Glenna Cross, a communications consultant in Calgary said: “Keep going David. Just pace yourself. Listen to your body’s messages about limits.”
Another communications colleague, Dan Huang, who lives in Edmonton, said, “keep going to the gym, sitting on our butts is shortening our life span daily…just going to the gym is half the battle.”
Friend Samantha Evans in New Jersey who also described the soreness from workouts as a “good hurt” told me how much she cherishes her gym time.
“It’s worth it, trust me. Think of it this way: You are bettering yourself. Push yourself, just not to the point of harming yourself.”
With the help of Taylor and encouragement from friends and colleagues, I’m sure to succeed this time.
One thing is for sure, I am not a woulda, coulda, shoulda type person.
February 18, 2013 § 3 Comments
It’s been some weeks since I started the Year of the External Me. Focusing on myself like that, on the things I want to achieve, the people I want in my life, it’s intimidating how quickly everything begins falling into place. Before any of it did, however, there was one key factor I was missing.
Last month was community manager appreciation day. It’s a day I love because, well, I’m a community manager! I was pondering community building and what it really boils down to. Building community is creating something that people want to be a part of. I brought that down a level further to my own life. How can I create a life full of genuine connection with people I love? By creating a life and a space that they want to be a part of. In that, it’s something I’ve got to love so deeply and so strongly that I never want to leave it and that I can’t help but want to bring more people into.
Though I’ve enjoyed many parts of my life to date, I wasn’t in that space at the beginning of the year. I had some work to do learning to love everything about who I am now and where I’m at. Meaning participating fully in the friendships and relationships (both personal and professional) that I’m engaged in and to just, excuse the language, but stop giving a shit what any of them think. Instead, I began operating from a space where my approval is the only one that matters. It’s powerful stuff!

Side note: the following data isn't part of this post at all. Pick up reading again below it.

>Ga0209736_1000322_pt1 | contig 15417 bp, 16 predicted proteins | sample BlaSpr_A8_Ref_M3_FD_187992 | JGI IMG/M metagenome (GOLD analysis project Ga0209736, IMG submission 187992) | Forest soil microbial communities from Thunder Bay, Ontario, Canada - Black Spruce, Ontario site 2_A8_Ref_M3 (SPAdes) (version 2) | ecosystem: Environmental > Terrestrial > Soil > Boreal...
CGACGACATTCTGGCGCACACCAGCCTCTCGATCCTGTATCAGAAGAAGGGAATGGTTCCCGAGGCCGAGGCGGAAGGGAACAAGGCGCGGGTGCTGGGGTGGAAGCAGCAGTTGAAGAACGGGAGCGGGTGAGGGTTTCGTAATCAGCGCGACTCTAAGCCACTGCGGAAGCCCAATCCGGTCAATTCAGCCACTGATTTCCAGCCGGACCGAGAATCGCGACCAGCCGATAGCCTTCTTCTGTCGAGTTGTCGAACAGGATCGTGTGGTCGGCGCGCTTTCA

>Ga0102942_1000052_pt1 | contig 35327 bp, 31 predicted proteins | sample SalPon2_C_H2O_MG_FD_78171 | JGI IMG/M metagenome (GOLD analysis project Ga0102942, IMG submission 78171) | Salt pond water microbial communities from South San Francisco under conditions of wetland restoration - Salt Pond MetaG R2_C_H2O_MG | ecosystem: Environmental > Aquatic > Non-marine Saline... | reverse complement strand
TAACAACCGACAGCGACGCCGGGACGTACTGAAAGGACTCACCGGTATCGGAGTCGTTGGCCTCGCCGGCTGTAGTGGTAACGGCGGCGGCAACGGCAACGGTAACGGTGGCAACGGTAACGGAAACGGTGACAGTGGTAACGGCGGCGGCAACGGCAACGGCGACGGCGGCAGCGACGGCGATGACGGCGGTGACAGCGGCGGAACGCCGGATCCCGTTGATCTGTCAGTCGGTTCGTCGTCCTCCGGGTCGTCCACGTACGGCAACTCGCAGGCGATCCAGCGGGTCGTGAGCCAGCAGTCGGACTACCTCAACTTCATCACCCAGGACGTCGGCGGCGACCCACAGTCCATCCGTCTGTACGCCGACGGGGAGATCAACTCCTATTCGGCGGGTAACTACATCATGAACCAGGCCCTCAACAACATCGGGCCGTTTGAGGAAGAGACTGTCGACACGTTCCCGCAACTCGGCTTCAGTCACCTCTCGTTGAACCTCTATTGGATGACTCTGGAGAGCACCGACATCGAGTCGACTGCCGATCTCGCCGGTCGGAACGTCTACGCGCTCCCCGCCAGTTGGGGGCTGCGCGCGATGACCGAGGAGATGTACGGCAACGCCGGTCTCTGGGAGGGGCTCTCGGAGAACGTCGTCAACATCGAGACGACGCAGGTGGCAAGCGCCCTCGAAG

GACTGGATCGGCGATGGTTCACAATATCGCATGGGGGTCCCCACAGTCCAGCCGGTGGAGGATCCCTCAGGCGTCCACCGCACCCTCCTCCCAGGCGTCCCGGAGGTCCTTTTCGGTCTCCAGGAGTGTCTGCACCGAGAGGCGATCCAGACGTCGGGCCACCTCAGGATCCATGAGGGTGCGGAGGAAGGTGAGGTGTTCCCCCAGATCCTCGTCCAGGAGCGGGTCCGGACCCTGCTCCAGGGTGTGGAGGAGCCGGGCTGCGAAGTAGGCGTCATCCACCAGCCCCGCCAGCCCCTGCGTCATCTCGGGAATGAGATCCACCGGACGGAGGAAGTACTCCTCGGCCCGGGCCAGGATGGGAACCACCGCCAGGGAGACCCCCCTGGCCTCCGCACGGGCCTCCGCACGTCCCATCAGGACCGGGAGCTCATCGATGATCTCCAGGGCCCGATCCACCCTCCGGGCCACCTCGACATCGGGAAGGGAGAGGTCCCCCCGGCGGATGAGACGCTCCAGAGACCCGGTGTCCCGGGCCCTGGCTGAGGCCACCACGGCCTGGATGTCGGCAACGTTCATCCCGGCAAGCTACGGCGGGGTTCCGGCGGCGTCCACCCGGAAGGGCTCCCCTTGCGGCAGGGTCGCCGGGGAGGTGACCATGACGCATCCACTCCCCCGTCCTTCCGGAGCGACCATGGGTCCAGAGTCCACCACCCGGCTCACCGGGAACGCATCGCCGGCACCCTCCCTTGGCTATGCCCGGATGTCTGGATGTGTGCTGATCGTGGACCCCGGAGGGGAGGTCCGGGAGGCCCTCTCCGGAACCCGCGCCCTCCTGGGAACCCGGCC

Note: It doesn’t mean that I’ve stopped caring about the wants and needs of others, just that I put mine first. If I can meet theirs after that? Cool! But never to my detriment.
Almost as soon as I started focusing on internal rather than external approval, the domino effect began. The first result? I relaxed. Like, really relaxed. I remember a time last year where I’d wake up in the morning and my jaw would be clenched. Now, I still get tense, but I use that as a signal from my body that there’s something that requires my immediate attention. As soon as it’s taken care of, we’re on our merry way. Other noticeable changes? I sleep solidly. The time I never felt I had to spend with friends and family is suddenly there. The help I was looking for before is showing up. And I’m experiencing a shift in my relationships. The ones that don’t serve me are either falling by the wayside or evolving into something deeper and more supportive. I feel like I’ve become a part of something bigger than just myself. Like I’m contributing, but I’m not doing it alone.
And to think, it’s all because I’ve given myself permission to be bad at the things I’m bad at (like a perfect inbox. That’s just not in my cards) and to shine as brightly as I can shine where it’s easiest (writing and people!). So if you’re struggling or things in your life just aren’t falling into place like you keep wanting them to, I really have only one piece of advice for you:
Stop whatever it is you’re doing, whoever it is you’re trying to be. Instead, focus on who you actually are and accepting every single piece of you, whether you think it’s a flaw or a gift. Go for the glory, reach for the stars. Be bold. Be beautiful. Be undeniably you.
December 7, 2010 § 4 Comments
Happiness is the one thing we all want and the one thing many of us spend much of our time trying to find. We make changes to ourselves, our relationships and our surroundings in the hope that these will unlock more of that magical place that we sometimes get to experience in a moment here, and another there. A haircut, a new pair of shoes, rearranging the living room furniture, changing jobs, even changing friends or partners. Though hard decisions to make sometimes, these are nothing more than our attempts–no matter how graceful or clumsy–at fulfilling ourselves the best way we know how to (or don’t).